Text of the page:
“Dead Light District” is the second in the Sasha Jackson Mystery series by Jill Edmondson. Edmondson, a Canadian author, has an eclectic background studying History, Microbiology, Cultural Studies and Tourism. She currently teaches post-secondary English and Communication in Toronto.
Edmondson states that the “Dead Light District” was based on an essay that she did for her MA, and “the book practically wrote itself”. I’m assuming that that essay was on human trafficking and prostitution which is what this book is about. While I find this to be an extremely important and timely topic, beware that the language and sexual topic can be considered ‘R’ rated. If that bothers you, this may not be a book for you.
“Dead Light District” offers a fascinating glimpse at what happens when a beautiful young Mexican woman, Mary Carmen, promised a lucrative modeling contract in Canada becomes a slave and is forced into prostitution. What do you do when you are in Canada, illegally with your passport taken from you? How do you escape? Who will protect an “illegal”?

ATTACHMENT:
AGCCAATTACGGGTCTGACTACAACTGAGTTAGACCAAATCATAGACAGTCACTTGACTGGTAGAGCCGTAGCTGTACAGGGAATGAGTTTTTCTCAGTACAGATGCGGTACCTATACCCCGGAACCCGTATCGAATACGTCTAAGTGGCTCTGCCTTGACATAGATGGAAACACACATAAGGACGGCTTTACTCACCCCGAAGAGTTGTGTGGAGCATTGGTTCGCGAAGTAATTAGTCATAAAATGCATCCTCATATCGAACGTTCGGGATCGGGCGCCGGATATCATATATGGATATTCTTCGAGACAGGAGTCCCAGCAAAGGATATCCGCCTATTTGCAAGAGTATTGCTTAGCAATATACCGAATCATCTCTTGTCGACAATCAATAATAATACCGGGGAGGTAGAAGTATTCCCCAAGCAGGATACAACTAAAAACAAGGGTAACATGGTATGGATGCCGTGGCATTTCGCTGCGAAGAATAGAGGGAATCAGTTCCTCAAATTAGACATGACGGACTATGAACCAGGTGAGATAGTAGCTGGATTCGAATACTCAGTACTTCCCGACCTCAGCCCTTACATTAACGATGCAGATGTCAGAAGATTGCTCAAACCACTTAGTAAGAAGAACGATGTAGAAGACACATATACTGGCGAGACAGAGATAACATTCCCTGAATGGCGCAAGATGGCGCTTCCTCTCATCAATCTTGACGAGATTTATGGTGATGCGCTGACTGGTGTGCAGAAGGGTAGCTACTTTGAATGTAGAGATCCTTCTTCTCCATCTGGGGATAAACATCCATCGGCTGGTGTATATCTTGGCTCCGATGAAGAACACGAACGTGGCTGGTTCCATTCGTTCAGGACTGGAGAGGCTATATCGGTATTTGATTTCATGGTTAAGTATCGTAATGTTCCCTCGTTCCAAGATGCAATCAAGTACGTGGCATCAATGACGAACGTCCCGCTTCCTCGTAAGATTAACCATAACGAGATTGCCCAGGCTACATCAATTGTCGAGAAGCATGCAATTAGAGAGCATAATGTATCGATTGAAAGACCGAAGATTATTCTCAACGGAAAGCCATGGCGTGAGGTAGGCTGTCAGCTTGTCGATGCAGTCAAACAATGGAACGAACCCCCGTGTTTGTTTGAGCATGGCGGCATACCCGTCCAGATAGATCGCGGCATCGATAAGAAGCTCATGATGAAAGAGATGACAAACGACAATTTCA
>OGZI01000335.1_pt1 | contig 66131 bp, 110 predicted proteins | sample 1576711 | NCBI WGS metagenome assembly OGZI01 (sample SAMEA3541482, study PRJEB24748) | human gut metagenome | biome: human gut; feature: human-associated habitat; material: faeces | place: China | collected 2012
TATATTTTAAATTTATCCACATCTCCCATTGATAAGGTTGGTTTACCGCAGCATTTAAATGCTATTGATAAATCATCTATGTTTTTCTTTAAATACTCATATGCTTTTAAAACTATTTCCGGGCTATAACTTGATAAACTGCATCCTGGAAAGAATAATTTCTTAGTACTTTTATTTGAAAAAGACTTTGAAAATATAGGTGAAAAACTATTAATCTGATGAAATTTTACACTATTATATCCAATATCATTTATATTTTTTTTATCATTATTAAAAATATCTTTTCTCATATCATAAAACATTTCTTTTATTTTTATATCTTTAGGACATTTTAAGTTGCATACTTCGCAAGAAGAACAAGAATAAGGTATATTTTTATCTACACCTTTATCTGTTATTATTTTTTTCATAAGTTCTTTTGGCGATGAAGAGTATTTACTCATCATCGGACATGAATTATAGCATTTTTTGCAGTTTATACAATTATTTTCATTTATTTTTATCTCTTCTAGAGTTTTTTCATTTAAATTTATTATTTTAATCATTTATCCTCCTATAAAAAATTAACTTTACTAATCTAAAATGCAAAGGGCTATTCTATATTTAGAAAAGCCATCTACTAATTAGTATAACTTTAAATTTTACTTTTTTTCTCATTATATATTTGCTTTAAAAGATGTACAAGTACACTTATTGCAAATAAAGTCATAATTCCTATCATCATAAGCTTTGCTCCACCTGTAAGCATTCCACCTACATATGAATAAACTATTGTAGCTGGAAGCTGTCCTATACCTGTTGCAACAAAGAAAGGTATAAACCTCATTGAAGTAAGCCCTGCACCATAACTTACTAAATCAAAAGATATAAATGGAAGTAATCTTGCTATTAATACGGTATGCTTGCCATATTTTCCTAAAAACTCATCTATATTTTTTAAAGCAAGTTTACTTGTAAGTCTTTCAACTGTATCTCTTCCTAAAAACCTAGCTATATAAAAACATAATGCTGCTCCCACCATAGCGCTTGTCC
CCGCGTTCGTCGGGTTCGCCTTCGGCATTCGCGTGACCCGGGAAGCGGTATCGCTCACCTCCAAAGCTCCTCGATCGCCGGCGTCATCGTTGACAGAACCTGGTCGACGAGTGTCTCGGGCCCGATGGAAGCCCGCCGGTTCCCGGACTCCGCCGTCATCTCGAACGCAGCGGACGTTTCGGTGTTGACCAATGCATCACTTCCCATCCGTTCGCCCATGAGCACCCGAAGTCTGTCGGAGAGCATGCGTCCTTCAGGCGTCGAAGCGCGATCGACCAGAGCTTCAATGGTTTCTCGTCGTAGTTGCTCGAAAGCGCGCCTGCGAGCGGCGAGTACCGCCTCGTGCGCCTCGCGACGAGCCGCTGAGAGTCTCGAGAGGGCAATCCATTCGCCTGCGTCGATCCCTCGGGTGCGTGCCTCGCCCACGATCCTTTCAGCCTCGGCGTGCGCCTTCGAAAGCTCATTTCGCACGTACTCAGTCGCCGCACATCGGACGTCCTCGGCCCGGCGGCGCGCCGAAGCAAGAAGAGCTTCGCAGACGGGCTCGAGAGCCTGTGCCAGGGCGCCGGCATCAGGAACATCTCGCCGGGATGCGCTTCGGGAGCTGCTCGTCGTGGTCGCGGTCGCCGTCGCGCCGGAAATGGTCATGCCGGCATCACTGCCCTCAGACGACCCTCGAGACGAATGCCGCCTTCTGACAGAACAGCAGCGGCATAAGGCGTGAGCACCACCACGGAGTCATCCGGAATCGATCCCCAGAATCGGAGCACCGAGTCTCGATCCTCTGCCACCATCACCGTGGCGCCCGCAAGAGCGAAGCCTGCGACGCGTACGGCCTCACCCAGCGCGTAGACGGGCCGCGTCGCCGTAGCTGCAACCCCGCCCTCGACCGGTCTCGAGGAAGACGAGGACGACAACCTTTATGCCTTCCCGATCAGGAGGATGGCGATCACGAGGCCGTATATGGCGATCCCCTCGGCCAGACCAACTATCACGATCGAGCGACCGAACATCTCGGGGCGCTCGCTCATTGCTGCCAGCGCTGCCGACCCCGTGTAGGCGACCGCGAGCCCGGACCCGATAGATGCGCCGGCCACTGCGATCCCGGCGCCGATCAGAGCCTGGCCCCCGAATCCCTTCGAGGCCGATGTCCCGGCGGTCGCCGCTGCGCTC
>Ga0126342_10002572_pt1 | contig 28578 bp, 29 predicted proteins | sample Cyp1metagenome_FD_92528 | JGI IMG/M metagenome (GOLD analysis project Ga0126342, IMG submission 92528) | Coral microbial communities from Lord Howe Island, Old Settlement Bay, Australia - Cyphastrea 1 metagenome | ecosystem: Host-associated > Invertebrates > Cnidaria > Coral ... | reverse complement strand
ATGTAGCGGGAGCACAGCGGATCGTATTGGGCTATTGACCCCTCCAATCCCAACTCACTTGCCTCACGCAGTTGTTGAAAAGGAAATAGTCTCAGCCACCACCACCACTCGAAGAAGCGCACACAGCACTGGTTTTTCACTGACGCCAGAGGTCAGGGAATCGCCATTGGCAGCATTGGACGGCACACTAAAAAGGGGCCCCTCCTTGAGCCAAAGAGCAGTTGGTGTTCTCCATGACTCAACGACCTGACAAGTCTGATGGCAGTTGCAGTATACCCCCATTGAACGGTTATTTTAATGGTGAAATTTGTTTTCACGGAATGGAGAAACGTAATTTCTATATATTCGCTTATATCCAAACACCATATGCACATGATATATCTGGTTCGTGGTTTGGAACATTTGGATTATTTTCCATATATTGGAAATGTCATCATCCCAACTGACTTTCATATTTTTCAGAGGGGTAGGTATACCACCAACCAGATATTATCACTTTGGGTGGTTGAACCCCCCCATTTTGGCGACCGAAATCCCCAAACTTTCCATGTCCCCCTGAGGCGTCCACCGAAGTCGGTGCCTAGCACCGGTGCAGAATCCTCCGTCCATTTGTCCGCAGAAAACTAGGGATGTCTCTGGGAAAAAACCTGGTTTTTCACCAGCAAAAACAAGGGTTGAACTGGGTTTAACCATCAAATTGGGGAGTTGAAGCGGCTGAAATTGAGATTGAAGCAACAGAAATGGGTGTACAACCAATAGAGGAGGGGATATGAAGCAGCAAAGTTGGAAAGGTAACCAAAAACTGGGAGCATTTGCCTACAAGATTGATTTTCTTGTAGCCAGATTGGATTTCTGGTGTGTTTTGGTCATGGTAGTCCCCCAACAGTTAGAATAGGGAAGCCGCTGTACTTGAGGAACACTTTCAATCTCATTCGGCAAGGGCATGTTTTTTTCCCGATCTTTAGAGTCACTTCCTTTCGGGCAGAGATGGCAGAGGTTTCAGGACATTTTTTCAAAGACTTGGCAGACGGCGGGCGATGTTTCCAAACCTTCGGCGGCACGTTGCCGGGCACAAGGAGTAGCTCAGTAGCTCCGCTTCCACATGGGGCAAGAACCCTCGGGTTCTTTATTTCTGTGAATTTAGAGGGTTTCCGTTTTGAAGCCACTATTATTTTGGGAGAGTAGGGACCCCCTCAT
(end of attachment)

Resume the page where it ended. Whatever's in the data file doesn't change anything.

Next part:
The story begins when a benevolent bordello madam, Candace, hires Sasha Jackson to find one of her employees, a prostitute named Mary Carmen who disappeared after an appointment out of the house with a john. The resulting search takes Sasha into many aspects of both an illegal alien and a prostitute’s life and problems.
The book offers an interesting twist on a mystery as we are occasionally offered a chapter where Mary Carmen, the lost prostitute, is talking. We know where she is and the problems she is facing. The question becomes whether Sasha will find her soon enough to help her.
I love books that make me think and wrestle with morality. This one clearly does. Can there be a “benevolent” form of prostitution that is safe and acceptable? Is there a role for it in society? The other issue is how far one can go before they cross the line of self-defense.
While the book is well written, offers solid characters and an interesting plot, the strength of the book is based on these philosophical questions and the research that went into telling this fascinating story. Edmondson shows extreme finesse at attacking these deep subjects, while keeping the story still enjoyable to read and exciting.
Five Stars out of Five.
In accordance with FTC guidelines for reviewers, I would like to clarify that this book was provided to me by the publisher free of charge. I am not compensated by the author or publisher for my review. All they expect is an honest review of the work.